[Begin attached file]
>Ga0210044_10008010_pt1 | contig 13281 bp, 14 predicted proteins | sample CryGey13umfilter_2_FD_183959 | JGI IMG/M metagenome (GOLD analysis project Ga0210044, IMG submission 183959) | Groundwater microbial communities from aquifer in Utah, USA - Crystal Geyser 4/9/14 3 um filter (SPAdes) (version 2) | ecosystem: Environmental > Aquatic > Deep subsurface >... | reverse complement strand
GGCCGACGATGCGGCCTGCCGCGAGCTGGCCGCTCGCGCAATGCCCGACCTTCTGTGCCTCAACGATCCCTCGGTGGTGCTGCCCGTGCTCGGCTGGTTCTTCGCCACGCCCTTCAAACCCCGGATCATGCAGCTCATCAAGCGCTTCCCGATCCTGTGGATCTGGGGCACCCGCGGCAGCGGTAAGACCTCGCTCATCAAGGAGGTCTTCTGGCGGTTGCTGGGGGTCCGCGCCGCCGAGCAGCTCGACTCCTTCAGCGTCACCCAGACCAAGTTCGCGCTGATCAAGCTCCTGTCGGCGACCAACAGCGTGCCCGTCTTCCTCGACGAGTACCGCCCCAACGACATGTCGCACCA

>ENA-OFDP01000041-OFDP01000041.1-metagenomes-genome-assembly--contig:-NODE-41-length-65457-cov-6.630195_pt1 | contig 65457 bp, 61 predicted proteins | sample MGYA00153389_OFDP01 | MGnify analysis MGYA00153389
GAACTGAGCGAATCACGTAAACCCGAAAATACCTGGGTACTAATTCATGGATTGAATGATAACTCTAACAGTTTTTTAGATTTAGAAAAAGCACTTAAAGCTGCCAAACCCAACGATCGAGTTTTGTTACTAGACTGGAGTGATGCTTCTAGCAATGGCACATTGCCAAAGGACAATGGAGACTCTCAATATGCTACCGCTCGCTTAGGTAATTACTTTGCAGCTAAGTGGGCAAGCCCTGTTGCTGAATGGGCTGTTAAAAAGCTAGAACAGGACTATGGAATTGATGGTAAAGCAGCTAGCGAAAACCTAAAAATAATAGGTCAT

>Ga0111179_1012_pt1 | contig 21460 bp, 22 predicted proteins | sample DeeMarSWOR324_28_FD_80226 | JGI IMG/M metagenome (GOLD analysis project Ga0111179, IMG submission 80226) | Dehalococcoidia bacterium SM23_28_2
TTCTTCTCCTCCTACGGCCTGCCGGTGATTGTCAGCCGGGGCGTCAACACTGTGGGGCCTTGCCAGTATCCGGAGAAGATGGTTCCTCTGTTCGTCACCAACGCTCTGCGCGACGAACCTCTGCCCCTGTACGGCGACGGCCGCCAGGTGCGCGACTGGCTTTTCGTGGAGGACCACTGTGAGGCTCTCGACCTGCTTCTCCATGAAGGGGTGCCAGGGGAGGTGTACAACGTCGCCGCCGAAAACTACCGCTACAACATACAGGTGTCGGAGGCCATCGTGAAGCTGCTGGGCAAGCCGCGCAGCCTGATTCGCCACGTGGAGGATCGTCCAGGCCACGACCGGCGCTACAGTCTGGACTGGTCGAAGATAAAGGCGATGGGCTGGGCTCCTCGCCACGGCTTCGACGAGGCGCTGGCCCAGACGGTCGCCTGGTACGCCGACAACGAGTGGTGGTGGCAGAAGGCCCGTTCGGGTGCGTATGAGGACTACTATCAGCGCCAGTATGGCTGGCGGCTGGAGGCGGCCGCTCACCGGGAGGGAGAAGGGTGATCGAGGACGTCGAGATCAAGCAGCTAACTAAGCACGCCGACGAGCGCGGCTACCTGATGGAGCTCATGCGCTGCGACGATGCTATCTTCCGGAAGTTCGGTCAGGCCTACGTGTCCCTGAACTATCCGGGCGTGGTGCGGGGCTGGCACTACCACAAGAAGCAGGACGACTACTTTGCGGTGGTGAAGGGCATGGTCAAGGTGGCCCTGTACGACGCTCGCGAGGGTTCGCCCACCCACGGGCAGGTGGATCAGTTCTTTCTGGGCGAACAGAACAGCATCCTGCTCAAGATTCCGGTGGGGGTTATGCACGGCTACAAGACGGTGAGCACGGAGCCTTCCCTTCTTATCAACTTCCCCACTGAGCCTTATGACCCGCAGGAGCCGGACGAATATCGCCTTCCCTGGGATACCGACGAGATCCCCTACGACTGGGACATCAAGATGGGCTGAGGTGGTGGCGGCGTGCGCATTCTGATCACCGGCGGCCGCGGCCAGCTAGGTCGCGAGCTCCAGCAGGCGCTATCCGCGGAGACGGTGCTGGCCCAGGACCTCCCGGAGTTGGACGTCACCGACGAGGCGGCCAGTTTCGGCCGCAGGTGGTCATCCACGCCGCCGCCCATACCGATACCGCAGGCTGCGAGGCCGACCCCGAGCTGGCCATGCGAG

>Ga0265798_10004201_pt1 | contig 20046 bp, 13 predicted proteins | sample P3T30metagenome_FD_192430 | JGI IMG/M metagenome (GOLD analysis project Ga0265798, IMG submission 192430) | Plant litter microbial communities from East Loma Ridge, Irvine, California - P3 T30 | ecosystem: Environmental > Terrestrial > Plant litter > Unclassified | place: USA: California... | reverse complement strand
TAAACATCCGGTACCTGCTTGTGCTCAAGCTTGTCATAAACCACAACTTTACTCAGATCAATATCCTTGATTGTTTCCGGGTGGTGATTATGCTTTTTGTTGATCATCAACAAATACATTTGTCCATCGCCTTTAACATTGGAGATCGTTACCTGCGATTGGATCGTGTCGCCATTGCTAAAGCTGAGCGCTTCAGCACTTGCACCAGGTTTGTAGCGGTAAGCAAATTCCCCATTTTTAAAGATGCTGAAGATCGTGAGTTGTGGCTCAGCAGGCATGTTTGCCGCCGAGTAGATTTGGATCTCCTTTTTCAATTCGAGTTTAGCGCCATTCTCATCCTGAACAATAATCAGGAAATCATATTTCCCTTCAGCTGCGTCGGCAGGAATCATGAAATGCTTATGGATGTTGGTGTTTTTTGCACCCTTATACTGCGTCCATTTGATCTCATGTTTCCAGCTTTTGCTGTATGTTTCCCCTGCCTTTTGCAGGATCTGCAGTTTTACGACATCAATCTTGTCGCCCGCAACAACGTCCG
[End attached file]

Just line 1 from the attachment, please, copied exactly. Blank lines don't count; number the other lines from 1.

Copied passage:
>Ga0210044_10008010_pt1 | contig 13281 bp, 14 predicted proteins | sample CryGey13umfilter_2_FD_183959 | JGI IMG/M metagenome (GOLD analysis project Ga0210044, IMG submission 183959) | Groundwater microbial communities from aquifer in Utah, USA - Crystal Geyser 4/9/14 3 um filter (SPAdes) (version 2) | ecosystem: Environmental > Aquatic > Deep subsurface >... | reverse complement strand